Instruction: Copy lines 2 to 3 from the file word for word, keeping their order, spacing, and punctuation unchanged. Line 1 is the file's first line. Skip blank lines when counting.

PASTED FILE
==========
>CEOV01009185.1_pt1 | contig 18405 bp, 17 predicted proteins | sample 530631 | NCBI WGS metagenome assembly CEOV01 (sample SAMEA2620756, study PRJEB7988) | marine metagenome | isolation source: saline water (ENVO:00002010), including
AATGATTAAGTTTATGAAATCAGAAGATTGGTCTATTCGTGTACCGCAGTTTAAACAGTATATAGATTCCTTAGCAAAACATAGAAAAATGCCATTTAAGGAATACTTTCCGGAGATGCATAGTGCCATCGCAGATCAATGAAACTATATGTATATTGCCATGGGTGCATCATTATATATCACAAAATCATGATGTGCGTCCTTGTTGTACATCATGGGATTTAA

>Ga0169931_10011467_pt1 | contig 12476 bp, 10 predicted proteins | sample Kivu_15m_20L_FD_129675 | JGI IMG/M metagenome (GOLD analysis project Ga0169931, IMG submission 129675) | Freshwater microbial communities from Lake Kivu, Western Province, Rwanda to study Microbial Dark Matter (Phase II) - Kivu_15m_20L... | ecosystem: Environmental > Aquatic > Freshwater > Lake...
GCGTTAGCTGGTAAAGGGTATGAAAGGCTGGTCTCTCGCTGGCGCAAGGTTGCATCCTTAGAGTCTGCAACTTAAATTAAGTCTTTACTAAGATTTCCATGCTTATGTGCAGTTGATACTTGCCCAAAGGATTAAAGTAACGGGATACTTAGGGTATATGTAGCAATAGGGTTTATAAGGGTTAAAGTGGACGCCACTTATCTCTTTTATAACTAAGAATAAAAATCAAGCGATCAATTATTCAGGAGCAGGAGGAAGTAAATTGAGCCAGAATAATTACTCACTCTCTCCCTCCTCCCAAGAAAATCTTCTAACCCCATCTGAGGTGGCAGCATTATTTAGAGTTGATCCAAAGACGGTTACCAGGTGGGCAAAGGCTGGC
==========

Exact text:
AATGATTAAGTTTATGAAATCAGAAGATTGGTCTATTCGTGTACCGCAGTTTAAACAGTATATAGATTCCTTAGCAAAACATAGAAAAATGCCATTTAAGGAATACTTTCCGGAGATGCATAGTGCCATCGCAGATCAATGAAACTATATGTATATTGCCATGGGTGCATCATTATATATCACAAAATCATGATGTGCGTCCTTGTTGTACATCATGGGATTTAA

>Ga0169931_10011467_pt1 | contig 12476 bp, 10 predicted proteins | sample Kivu_15m_20L_FD_129675 | JGI IMG/M metagenome (GOLD analysis project Ga0169931, IMG submission 129675) | Freshwater microbial communities from Lake Kivu, Western Province, Rwanda to study Microbial Dark Matter (Phase II) - Kivu_15m_20L... | ecosystem: Environmental > Aquatic > Freshwater > Lake...